I've finally come to realize that my gift (yes, I'm tooting my own horn) is in editing. Aside from understanding the right/wrong of proofreading, when I edit I just somehow know what words could be changed or phrasing tweaked to perfectly express an author's idea. I can actually feel the energy of words. I couldn't begin to explain it or teach it...it's an innate ability in my brain and my spirit. Words are my "thing" and I'm blessed to be able to share that gift with others.
I'd love to hear your examples and stories of how gifted people you know use their talents. Please share!
Have you ever noticed two people having a conversation but neither is hearing the other? I have experienced that myself - haven't we all? Did you realize there are levels of comprehension involved?
Hearing is, of course, the mechanical, physical act of perceiving sound. You hear words and comprehend them. Listening is active...you pay attention to what you are hearing. You focus, sit in silence, and take in the words and their meaning, while observing subtle cues like facial expressions and body language.
Understanding is another level entirely. What you take in is not always what is expressed. You each come from your own unique viewpoint, history, communication styles, and word usage.
To communicate effectively in a conversation, you can check in with the other person to validate what you're understanding. "What I hear you saying is...." "So, you think that...." You may find that you either missed a point, or misunderstood entirely, and this gives the other person a chance to reword their message.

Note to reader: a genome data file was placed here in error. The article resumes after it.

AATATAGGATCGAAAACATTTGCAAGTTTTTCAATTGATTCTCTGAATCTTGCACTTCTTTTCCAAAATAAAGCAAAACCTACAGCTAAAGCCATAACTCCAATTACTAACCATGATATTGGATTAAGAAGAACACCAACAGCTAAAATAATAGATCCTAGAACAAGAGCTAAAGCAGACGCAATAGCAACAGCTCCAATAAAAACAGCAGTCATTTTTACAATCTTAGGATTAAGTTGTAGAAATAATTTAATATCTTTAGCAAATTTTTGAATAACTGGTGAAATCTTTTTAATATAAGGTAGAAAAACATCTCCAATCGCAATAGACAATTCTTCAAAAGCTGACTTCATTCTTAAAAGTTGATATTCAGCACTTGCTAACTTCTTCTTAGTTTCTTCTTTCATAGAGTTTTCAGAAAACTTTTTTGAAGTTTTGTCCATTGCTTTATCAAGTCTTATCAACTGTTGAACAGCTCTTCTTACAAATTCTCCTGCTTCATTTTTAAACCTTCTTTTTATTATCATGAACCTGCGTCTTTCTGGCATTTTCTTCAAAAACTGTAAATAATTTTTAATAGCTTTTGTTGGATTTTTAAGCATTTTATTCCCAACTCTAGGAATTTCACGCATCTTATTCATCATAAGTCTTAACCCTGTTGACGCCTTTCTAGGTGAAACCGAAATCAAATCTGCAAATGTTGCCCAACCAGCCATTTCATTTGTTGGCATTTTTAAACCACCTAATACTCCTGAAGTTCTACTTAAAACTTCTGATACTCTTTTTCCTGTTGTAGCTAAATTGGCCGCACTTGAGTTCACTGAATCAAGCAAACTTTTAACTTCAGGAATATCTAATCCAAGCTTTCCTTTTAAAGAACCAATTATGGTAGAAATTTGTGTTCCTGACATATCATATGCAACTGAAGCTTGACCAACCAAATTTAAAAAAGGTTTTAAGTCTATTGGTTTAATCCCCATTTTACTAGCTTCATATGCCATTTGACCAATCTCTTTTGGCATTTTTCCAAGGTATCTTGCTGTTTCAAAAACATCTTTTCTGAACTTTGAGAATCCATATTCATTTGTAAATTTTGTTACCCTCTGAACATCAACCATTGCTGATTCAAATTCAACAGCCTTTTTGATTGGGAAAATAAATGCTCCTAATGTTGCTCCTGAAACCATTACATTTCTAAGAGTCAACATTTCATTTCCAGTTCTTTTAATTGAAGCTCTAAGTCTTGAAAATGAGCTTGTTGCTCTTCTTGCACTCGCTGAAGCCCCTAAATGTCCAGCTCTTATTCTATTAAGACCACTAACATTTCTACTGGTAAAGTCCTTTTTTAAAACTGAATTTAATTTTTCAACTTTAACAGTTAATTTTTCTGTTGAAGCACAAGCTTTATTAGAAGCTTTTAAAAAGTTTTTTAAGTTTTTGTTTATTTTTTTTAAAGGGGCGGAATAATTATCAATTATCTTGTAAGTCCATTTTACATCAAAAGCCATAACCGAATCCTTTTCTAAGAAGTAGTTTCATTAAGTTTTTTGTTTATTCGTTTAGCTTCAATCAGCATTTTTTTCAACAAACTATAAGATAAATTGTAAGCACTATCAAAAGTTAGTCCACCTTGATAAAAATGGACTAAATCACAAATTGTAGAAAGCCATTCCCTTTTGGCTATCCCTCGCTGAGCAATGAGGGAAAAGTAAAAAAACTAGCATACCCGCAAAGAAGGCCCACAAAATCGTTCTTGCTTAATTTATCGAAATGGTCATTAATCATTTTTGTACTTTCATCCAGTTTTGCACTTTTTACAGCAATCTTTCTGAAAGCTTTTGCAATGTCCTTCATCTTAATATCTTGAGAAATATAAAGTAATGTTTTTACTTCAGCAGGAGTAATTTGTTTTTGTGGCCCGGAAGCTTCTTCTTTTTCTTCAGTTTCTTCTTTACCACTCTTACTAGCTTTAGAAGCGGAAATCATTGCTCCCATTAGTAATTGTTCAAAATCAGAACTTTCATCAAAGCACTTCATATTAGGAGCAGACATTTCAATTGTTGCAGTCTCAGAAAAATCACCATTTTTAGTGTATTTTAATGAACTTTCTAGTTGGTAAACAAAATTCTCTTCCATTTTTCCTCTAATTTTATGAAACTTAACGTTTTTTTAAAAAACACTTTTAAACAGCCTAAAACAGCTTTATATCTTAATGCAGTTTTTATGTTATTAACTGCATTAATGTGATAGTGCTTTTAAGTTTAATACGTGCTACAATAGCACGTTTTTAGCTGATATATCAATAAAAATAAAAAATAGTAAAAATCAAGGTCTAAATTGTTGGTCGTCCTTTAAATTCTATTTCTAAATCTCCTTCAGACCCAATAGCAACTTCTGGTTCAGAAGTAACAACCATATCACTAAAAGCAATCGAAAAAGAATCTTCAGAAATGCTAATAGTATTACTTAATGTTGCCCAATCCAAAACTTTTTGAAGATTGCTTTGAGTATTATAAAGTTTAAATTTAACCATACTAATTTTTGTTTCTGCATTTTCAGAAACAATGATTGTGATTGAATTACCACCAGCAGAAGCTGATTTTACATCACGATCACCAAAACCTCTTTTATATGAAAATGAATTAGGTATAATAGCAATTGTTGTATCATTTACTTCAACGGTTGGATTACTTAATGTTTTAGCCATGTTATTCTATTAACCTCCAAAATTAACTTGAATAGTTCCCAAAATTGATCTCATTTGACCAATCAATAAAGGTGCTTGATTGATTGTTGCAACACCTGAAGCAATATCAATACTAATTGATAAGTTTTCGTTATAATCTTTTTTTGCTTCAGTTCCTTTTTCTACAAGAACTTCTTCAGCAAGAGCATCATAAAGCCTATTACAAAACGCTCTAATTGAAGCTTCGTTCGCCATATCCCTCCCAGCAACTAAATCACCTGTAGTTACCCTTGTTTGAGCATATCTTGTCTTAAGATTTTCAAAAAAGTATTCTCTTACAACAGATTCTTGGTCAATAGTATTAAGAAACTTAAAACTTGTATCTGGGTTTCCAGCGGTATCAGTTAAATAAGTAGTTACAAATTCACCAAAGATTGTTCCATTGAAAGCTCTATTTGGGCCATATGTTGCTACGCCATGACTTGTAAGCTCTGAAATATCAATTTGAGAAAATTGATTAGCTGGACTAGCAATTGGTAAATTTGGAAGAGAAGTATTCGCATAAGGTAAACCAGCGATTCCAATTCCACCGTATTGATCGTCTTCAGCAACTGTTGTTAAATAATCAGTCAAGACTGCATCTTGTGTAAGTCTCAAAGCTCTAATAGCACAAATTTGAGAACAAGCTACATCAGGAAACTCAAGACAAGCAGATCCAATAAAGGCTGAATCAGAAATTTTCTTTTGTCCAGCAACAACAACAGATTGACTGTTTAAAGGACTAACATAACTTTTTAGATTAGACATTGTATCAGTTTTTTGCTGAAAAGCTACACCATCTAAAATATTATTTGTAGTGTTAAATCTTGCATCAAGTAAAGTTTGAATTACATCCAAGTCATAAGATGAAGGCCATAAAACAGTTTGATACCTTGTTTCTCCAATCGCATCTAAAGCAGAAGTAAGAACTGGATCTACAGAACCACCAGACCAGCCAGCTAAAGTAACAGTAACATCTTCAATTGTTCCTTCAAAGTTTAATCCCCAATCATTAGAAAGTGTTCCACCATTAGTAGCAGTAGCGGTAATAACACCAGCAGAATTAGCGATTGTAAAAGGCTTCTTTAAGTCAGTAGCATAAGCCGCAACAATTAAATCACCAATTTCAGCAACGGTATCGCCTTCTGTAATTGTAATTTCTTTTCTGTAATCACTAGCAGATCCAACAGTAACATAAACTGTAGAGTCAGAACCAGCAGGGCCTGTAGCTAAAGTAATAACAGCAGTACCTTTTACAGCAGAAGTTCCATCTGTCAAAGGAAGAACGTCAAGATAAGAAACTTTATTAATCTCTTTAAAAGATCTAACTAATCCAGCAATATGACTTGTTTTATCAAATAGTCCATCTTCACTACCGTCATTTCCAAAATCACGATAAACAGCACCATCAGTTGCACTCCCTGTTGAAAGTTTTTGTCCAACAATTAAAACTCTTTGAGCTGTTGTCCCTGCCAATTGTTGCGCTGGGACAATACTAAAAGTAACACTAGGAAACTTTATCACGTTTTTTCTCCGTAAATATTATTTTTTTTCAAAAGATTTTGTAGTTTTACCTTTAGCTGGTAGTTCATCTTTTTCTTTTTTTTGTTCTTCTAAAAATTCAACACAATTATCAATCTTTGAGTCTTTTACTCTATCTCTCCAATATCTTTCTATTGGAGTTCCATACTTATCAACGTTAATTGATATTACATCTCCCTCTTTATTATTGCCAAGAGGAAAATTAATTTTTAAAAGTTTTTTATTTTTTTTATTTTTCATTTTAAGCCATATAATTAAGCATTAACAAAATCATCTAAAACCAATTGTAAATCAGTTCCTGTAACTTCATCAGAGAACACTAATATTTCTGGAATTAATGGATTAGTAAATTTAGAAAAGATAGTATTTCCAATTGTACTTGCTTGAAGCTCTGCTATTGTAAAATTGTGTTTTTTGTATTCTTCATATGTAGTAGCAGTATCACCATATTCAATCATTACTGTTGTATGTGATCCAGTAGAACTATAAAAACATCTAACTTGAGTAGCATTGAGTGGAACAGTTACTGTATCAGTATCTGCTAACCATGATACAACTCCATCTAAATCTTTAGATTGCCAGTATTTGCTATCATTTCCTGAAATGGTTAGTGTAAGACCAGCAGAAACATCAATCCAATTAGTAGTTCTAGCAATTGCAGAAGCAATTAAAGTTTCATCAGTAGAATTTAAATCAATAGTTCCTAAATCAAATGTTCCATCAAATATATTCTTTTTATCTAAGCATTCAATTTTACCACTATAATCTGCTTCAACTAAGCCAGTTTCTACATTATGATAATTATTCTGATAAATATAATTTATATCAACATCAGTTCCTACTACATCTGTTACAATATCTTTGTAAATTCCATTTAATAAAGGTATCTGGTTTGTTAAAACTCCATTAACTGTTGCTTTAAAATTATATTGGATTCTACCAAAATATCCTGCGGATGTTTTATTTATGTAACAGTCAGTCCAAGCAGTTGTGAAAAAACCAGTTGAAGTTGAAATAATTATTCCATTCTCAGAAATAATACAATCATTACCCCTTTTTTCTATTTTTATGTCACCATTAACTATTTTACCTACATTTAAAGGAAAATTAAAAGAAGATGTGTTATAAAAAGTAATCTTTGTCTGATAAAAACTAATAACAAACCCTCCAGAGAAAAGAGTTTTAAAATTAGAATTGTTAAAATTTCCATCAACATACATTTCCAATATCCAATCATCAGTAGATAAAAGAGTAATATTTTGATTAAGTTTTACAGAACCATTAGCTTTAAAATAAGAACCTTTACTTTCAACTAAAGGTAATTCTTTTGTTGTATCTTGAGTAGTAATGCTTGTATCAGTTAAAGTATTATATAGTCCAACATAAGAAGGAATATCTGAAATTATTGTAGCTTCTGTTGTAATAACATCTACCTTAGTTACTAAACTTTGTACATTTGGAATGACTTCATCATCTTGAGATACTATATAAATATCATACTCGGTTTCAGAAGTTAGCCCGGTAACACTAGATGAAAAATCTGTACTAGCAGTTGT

Too often in our culture we listen with the intent to respond. Of course conversation is a give-and-take exchange, but true listening has the intent to understand, not always respond. Worst of all is when someone responds with, "Well, I...." Immediately turning the focus on yourself completely negates the message of the other person.
A form of listening also occurs in written exchanges like text or email. Using the correct words in the correct context, tailoring your message for your audience, and asking for feedback can help smooth the path to clear understanding. As a "listener" to a written conversation, be sure to read carefully and take the time for full comprehension before responding.
Becoming more mindful in conversation, both written and verbal, can lead to clearer understanding and better relationships!
I admit it...I can sometimes be a workaholic - antsy if there's nothing to do, easily bored, rarely take breaks.
Then I learned the cost of being that way - constant stress, shallow breathing, loss of focus, health issues.